The energy lessons of viruses; mutation, isolation and purification
image credit: Jim Baird
- Apr 14, 2020 9:15 pm GMTApr 14, 2020 4:10 pm GMT
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A novel coronavirus is a new strain that hasn’t been previously identified in humans.
It is insidious. Typified by spikes on its surface, it fuses and attaches to the cell of human lungs where it recognizes the cell surface receptor gaining access to the lungs.
Within the lung, it attacks the cells in three phases, the viral replication phase, the immune hyper-reactivity phase, and pulmonary destruction.
Not all patients experience all three phases. According to the early data, 82 percent of COVID-19 cases experienced less severe symptoms while the rest were grave to critical.
Jeffrey Shaman, PhD, professor of environmental health sciences at Columbia University said, "The explosion of COVID-19 cases in China was largely driven by individuals with mild, limited, or no symptoms who went undetected."
Lung cells come in two classes: mucus generators and cilia.
Mucus helps protect lung tissue from pathogens and moistens the lungs and the cilia clear debris from the lungs.
Coronaviruses infect and kill the cilia that slough off, filling the lungs with debris and fluids.
Aroused by the virus in the immune hyper-reactivity phase, the body floods the lungs with immune cells attempting to clear away the damage and repair the tissue.
Under normal circumstances the immune cells concentrate in infected areas, but with severe cases of coronavirus, the immune system goes wild and kills anything in its path. At which point the lung damage builds to the point of respiratory failure leading to death or at a minimum permanent lung damage.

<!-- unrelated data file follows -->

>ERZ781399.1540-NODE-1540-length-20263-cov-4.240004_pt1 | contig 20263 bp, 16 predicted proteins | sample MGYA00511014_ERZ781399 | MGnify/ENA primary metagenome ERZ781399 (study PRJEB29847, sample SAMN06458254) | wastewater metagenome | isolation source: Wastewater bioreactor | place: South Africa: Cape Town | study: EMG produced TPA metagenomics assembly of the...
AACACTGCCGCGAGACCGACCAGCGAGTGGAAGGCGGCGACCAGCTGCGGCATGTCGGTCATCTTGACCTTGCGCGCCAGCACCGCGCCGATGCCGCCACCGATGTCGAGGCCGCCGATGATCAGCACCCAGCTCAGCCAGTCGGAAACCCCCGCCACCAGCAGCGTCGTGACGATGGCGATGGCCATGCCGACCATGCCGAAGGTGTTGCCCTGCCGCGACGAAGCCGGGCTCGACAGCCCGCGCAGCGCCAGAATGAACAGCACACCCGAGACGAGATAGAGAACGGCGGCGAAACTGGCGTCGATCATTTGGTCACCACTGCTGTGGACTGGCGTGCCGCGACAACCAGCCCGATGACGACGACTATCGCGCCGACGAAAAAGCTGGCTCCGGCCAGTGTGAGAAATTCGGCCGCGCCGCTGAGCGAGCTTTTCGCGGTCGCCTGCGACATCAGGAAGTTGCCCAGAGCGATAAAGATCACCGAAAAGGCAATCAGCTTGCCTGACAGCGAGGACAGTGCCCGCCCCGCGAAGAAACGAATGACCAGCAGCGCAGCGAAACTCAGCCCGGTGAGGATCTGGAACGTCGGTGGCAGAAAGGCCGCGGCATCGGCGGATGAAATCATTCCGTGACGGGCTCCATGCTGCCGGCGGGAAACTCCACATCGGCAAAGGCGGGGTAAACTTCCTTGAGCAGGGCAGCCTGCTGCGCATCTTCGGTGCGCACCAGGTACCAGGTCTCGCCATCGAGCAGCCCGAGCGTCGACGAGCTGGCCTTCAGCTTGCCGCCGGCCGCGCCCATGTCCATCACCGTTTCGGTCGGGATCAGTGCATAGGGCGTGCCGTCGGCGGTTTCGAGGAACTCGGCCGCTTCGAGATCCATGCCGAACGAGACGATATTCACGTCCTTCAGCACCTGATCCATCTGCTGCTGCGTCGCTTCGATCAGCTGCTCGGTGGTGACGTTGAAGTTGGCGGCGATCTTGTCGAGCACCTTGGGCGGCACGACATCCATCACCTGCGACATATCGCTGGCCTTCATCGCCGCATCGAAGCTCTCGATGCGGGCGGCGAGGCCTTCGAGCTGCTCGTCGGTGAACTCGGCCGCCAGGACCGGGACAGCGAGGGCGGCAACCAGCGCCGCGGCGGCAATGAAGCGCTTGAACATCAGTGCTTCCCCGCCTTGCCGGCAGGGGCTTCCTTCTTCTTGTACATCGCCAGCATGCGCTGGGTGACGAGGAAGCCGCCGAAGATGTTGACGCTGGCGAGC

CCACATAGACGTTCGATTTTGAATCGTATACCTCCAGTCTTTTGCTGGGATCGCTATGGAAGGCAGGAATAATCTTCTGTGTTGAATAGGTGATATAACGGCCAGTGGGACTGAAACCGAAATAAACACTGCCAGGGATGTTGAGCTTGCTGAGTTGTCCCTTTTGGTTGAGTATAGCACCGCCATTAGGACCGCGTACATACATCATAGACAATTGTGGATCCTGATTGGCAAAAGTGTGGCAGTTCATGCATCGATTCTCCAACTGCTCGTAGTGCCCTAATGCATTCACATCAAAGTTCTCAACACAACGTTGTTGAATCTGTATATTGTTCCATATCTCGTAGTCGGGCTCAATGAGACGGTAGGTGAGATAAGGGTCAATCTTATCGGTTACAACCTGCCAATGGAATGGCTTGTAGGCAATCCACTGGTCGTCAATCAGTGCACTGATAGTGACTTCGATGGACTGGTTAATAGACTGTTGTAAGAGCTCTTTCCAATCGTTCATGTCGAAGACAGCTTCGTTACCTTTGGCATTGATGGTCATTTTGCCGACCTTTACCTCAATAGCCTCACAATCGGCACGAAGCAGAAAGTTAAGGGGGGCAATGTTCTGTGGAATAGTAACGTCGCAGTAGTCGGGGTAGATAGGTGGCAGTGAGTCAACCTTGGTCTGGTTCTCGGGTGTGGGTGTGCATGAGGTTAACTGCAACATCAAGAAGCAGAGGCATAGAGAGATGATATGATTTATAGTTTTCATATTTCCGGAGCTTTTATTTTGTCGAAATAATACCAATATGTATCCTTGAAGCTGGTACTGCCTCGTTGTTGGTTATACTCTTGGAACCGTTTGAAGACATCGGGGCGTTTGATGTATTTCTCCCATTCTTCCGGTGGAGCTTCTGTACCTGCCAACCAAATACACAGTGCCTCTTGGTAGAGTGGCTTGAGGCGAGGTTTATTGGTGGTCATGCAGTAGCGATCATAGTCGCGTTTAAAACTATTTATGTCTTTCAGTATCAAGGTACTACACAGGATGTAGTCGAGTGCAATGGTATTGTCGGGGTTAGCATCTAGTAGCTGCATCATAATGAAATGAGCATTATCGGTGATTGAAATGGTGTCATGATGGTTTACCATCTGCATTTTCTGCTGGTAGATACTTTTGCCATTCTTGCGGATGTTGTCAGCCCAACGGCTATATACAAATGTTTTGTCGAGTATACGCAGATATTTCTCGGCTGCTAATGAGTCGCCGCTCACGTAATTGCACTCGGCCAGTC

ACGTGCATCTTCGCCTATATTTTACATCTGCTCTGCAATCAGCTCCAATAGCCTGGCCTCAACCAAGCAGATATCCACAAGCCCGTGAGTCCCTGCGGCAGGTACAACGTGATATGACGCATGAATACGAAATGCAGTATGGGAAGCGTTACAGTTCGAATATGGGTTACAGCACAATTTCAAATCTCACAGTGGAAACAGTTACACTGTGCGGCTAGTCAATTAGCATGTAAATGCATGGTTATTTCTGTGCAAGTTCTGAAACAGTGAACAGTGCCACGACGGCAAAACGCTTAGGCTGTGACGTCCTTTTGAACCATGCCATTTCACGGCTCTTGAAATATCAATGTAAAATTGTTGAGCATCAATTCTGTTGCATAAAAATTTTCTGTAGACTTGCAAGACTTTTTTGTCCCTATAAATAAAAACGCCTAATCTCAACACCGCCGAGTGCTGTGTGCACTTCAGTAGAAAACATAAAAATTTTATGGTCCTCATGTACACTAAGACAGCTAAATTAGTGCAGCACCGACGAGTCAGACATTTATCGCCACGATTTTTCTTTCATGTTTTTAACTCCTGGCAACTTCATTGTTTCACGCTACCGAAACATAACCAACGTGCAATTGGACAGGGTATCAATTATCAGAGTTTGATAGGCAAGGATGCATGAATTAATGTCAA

The carbon virus too is insidious. Its viral replication phase has lasted five decades, abetted by well-funded climate deniers associated with the fossil fuel industry.
Its immune hyper-reactivity phase has been characterized by the flooding of the body politic with cash and the virus has replicated and mutated into plastics.
Pulmonary destruction has ensued, and oxygen has been sucked out of climate science and energy innovation.
Mutation is part of every virus’s life cycle and part of its survival strategy.
COVID-19 is an RNA virus. It is a collection of genetic material packed inside a protein shell that is more prone to mutation than DNA viruses like herpes, smallpox, and human papillomavirus.
Mutation, however, isn’t necessarily a bad thing. Some mutations can lead to weakening of a virus but usually changes are slight and make little difference in the disease's transmission and fatality rate.
Coronaviruses spread through respiratory droplets generated when infected individuals sneeze or by close, prolonged personal contact, such as touching or shaking hands and then touching one’s mouth, nose or eyes before washing your hands.
It is halted by isolation, social distancing, quarantine and disinfection.
Global warming too can be solved by isolation, mutation and disinfection.
For fifty years warming has proliferated like a virus, but we can isolate it within the tropical ocean depths where its nastiest manifestations can’t occur.
It can also, in part, be mutated into water, food, surface cooling, sea level mitigation, ocean acidity neutralization, carbon sequestration, poverty reduction, terrorism and war mitigation, disease eradication, learning, democracy and depopulation. And the rest can be quarantined for at least 226 years, after which it can be again metamorphosed the instant it resurfaces, and can be recycled 13 times, until it has been completely mutated into productive energy.
Paul Romer, an American economist, co-recipient of the 2018 Nobel Memorial Prize in Economic Sciences, in a 2004 venture capital meeting in California, coined the term, “A crisis is a terrible thing to waste,” in reference to rapidly increasing education levels and competition from countries outside of the United States.
The novel energy crisis confronting us requires a novel response.
The energy sector needs to be disinfected and made to produce value-added energy rather than the unnecessary problems it is now creating.
In a post-pandemic world, we won't be able to afford unnecessary tribulation so the more versatile our energy source the better off we will be, and the most versatile source of energy is thermodynamic geoengineering.